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Recent History News Items from 2016


November 2016

Special Places Inventory. Members of the committee met with David Butterfield, recently ‘retired’ from the Historic Resources Branch, to discuss short-listing local heritage sites for special recognition. It was a productive meeting. All parties agreed on a few sites that will now receive certificates recognizing their heritage value.

Sadly, we have lost a couple of significant heritage sites that have deteriorated since the last inventory. Faced with the cost of preserving and maintaining unused structures, private owners have opted to let time take its toll. Could earlier community recognition of their historic significance have resulted in joint private and public initiatives to preserve and repurpose these structures?

For the rural municipality, this is now pretty much a hypothetical question. A few years ago, we started drawing up a heritage tour of the R.M. The plan was put on hold when we realized that, given trends towards agribusiness and changing transportation patterns, most of those old sites where schools and churches once served as hubs for small but vibrant communities are now cultivated fields. With removal of the railway lines, elevators and train stations have disappeared and with declining rural population, small town businesses are closing. Our rural area has become, in effect, a graveyard of local history. The issue now for the CDMHAC is which of these rural or small town sites should be commemorated by a ‘gravestone’ in the form of a monument or sign.

On a much more positive note, we must acknowledge how much we have appreciated working with David Butterfield over the past several years. MHACs like ours have been inspired by his knowledge and enthusiasm for local heritage. We are delighted that, unlike our heritage sites, he has been successfully ‘repurposed’ as a consultant.

David Butterfield (left) and CDMHAC President
Nedra Burnett at Special Places meeting

Promoting Local Heritage. The heritage community tends to be a close-knit group. Here in Carman/Dufferin we try to work closely with the Dufferin Historical Museum, particularly when it comes to pooling volunteer resources. This past week, the two groups promoted local heritage at the Carman Wellness Fair. We handed out our CDMHAC website business cards and introduced folks to the new Cemetery Guide along with information on designated heritage sites in the district. The Museum tested visitors' skill at identifying pioneer artifacts and promoted their plan for collecting stories of early Carman, a project that expands on work begun earlier this year by Wes Vanstone. Their intent is to collect and publish150 stories by 2017 to celebrate Canada’s 150th anniversary.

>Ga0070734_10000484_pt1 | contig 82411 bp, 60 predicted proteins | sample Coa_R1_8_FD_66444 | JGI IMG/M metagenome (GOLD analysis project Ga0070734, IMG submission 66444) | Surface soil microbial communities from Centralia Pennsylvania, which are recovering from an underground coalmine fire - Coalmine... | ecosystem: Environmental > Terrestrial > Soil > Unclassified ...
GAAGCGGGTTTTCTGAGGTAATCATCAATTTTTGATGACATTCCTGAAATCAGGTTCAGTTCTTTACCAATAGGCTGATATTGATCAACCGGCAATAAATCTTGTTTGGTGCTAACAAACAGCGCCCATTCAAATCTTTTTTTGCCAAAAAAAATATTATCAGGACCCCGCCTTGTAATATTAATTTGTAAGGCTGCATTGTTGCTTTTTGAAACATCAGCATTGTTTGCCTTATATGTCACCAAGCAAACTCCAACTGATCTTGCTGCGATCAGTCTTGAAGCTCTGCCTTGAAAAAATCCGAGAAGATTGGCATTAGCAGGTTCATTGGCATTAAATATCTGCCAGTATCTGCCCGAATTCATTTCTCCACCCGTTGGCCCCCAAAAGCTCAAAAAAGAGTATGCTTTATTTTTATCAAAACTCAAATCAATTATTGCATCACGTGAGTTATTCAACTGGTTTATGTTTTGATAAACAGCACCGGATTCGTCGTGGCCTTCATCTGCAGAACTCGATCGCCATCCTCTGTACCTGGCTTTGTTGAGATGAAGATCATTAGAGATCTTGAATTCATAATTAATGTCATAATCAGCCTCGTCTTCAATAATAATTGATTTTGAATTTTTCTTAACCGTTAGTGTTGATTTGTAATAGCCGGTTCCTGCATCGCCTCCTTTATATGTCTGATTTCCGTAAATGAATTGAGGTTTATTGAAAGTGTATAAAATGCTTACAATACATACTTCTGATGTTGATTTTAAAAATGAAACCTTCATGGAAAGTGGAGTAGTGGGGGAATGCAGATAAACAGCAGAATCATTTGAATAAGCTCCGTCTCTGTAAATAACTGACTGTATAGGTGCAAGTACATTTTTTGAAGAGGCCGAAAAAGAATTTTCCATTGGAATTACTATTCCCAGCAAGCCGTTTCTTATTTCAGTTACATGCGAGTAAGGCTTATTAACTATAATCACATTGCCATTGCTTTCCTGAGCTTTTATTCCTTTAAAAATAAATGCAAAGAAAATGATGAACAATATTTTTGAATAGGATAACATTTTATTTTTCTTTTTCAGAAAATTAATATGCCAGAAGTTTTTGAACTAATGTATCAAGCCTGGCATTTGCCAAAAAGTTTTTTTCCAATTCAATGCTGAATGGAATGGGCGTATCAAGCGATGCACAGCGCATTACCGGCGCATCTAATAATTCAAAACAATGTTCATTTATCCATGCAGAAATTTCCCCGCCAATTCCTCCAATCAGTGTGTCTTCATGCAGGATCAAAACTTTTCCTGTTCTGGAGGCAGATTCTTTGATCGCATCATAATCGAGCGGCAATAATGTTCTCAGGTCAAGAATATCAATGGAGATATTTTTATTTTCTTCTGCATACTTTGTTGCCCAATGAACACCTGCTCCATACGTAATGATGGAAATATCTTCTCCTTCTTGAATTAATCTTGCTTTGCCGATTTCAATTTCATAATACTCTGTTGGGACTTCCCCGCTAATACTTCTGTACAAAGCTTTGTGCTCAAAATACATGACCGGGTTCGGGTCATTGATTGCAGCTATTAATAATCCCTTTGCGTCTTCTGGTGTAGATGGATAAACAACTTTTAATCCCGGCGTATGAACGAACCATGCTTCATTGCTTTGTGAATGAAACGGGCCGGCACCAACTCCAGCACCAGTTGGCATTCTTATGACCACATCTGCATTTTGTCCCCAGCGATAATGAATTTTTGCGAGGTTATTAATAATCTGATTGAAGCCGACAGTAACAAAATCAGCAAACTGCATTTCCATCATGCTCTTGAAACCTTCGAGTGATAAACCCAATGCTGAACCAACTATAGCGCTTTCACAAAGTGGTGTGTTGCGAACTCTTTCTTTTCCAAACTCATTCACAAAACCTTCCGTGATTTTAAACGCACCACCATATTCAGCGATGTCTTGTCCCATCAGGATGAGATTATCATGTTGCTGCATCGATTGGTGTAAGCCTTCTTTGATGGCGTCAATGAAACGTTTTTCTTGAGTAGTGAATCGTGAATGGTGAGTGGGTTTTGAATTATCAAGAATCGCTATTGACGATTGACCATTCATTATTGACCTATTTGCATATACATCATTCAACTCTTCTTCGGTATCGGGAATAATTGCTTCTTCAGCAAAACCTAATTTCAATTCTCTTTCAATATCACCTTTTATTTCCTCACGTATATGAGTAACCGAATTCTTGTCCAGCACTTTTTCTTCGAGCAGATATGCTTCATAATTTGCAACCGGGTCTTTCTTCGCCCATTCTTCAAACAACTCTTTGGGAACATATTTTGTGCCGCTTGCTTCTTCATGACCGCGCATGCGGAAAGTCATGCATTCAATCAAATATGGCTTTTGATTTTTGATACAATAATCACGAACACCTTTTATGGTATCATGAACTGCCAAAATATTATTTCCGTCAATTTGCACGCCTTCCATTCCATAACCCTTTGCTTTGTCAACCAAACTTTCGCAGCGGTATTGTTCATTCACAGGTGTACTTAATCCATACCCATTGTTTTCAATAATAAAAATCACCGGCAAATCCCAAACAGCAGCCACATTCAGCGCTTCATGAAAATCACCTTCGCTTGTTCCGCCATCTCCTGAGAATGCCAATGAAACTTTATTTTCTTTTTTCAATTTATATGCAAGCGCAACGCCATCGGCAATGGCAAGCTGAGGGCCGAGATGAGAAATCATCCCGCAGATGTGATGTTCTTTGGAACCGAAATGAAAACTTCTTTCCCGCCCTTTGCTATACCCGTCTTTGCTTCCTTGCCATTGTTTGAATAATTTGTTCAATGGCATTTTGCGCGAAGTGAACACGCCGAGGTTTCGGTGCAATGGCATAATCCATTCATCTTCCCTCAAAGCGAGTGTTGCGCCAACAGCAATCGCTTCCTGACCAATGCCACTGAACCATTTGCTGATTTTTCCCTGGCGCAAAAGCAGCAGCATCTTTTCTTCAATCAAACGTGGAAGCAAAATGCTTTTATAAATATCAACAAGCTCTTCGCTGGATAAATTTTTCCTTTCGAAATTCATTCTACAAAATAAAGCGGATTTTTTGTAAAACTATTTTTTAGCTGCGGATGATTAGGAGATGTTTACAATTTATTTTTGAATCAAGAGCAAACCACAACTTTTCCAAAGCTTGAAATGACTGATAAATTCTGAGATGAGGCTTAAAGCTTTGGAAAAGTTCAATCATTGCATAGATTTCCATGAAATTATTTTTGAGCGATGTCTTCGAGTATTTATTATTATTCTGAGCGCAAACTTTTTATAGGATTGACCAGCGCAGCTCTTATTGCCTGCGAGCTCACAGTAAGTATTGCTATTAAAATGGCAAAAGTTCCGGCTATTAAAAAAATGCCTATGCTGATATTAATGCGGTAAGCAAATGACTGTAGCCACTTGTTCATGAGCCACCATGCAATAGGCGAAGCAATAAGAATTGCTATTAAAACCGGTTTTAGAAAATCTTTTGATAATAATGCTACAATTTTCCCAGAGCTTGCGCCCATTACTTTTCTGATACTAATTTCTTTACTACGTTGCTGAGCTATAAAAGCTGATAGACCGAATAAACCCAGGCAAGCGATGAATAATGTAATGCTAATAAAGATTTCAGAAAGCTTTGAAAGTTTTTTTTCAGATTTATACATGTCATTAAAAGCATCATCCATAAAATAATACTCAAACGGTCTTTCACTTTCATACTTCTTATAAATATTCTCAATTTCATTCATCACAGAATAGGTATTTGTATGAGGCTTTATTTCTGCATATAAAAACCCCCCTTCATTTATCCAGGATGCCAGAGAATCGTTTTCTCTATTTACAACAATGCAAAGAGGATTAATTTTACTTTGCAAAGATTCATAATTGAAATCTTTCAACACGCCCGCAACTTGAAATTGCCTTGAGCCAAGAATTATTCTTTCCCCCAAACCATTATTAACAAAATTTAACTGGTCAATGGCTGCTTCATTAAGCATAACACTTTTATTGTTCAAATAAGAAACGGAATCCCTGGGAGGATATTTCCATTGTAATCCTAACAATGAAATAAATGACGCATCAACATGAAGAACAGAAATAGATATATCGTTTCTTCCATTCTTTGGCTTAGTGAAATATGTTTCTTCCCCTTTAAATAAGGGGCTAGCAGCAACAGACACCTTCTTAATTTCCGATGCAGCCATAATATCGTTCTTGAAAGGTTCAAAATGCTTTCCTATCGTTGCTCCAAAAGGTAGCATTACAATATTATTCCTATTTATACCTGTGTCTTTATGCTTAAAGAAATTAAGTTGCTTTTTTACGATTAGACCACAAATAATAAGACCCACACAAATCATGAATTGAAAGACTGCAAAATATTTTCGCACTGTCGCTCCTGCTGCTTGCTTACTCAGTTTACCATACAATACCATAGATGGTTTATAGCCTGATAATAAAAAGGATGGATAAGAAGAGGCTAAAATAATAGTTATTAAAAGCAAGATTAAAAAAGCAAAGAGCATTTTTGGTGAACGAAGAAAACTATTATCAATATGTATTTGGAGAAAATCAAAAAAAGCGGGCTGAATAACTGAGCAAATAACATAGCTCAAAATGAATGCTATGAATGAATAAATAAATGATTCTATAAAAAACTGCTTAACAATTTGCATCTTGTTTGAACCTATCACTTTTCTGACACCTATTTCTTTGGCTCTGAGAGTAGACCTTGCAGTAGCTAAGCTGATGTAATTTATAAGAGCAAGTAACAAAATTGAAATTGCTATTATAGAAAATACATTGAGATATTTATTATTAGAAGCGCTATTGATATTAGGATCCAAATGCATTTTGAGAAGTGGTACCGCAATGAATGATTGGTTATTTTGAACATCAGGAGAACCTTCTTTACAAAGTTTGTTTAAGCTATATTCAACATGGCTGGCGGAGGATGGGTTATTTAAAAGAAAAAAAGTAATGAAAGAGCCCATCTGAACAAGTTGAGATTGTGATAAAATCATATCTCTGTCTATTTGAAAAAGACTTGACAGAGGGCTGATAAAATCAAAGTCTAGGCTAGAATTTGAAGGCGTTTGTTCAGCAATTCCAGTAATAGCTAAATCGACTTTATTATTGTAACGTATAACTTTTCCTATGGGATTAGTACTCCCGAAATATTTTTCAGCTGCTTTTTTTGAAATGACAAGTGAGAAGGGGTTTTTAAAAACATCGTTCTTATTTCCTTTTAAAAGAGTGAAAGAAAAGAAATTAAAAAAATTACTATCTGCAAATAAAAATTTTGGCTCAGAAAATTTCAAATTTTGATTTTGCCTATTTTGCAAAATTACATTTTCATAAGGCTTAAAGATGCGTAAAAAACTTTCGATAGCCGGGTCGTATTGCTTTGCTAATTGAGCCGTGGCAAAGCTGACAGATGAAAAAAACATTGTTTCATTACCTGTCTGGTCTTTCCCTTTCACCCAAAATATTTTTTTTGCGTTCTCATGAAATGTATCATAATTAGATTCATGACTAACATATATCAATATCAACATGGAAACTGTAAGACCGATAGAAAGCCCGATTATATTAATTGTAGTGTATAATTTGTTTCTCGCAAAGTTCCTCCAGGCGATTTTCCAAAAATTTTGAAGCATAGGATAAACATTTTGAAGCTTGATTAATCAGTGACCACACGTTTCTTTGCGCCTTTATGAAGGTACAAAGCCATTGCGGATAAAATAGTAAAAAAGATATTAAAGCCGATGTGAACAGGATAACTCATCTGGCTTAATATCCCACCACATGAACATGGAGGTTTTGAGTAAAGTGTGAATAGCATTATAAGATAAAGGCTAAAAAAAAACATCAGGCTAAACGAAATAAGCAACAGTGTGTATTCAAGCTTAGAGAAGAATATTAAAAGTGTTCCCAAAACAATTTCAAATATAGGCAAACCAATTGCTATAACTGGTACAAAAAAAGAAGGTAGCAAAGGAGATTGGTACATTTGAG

Ina Bramadat (CDMHAC website) promotes
heritage projects at local Wellness Fair

We also had an opportunity to tell folks about some of the upcoming Museum events that you will want to put on your calendar:

November 16 – Museum Annual Meeting. Pot-luck at 6:30 p.m. with presentation at 7:30 by Gordon Goldsborough on his newly launched book about abandoned sites in Manitoba. Those who attended his earlier presentations were impressed with his vast knowledge and dedication to Manitoba heritage.


Museum’s Caroll McGill and Shirley Snider
discuss local stories project with visitors

December 3 – Christmas at the Museum. Everyone is looking forward as well to launching the holiday season at this annual gala featuring sleigh rides, food and entertainment.

June 24, 2017 – Official opening of newly renovated Boyne School. More about this event later.



October 2016

CDMHAC Update. Nothing new to report at the moment—just tidying up this past year’s projects and planning for the coming year. It’s been a good time as well to take a few moments to browse among those old local newspapers (Carman Standard and Dufferin Leader) which can be accessed online through the Pembina Manitou Archive.

You’ll get a fascinating insight into life in our community—ads for businesses that were operating at the time, graphic opinions on politics, details of what everyone local was doing, not to mention happenings on the global scene. And if you like corny old jokes you’ll get a lot of chuckles from these papers.

To give an idea of what you’ll find, here is an ad from back in 1908 that suggests that our present Reeve may have inherited some of his drive and enterprising business spirit from an earlier namesake:

And here’s one of the items from the Dufferin Leader, January 4, 1900:


  • A daily mail service.

  • The erection of a fire hall.

  • The standing of our public school raised.

  • Stage connections with Morden, via Pomeroy and Roland.

  • Someone to tell us where those fire companies have gone to.

  • A by-law prohibiting teams from being left untied on the streets.